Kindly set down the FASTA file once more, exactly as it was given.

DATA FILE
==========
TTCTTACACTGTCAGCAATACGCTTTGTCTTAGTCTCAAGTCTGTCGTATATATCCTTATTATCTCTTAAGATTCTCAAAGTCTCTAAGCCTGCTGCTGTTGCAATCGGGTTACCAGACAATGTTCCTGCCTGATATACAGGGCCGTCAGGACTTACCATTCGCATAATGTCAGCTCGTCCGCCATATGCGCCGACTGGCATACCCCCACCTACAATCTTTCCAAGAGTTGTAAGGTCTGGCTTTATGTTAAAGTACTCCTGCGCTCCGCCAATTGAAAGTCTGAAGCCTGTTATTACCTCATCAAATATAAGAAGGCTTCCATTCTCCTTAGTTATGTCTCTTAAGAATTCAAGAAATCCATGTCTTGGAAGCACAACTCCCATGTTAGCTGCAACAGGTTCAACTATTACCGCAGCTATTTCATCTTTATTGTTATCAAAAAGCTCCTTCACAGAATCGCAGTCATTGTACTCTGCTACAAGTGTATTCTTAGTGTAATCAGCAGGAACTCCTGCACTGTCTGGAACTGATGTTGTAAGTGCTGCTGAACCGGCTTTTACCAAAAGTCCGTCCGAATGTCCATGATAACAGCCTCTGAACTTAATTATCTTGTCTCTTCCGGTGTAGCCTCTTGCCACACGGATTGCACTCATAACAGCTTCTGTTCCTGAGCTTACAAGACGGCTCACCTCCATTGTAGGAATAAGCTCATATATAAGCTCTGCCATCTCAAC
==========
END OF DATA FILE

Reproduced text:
TTCTTACACTGTCAGCAATACGCTTTGTCTTAGTCTCAAGTCTGTCGTATATATCCTTATTATCTCTTAAGATTCTCAAAGTCTCTAAGCCTGCTGCTGTTGCAATCGGGTTACCAGACAATGTTCCTGCCTGATATACAGGGCCGTCAGGACTTACCATTCGCATAATGTCAGCTCGTCCGCCATATGCGCCGACTGGCATACCCCCACCTACAATCTTTCCAAGAGTTGTAAGGTCTGGCTTTATGTTAAAGTACTCCTGCGCTCCGCCAATTGAAAGTCTGAAGCCTGTTATTACCTCATCAAATATAAGAAGGCTTCCATTCTCCTTAGTTATGTCTCTTAAGAATTCAAGAAATCCATGTCTTGGAAGCACAACTCCCATGTTAGCTGCAACAGGTTCAACTATTACCGCAGCTATTTCATCTTTATTGTTATCAAAAAGCTCCTTCACAGAATCGCAGTCATTGTACTCTGCTACAAGTGTATTCTTAGTGTAATCAGCAGGAACTCCTGCACTGTCTGGAACTGATGTTGTAAGTGCTGCTGAACCGGCTTTTACCAAAAGTCCGTCCGAATGTCCATGATAACAGCCTCTGAACTTAATTATCTTGTCTCTTCCGGTGTAGCCTCTTGCCACACGGATTGCACTCATAACAGCTTCTGTTCCTGAGCTTACAAGACGGCTCACCTCCATTGTAGGAATAAGCTCATATATAAGCTCTGCCATCTCAAC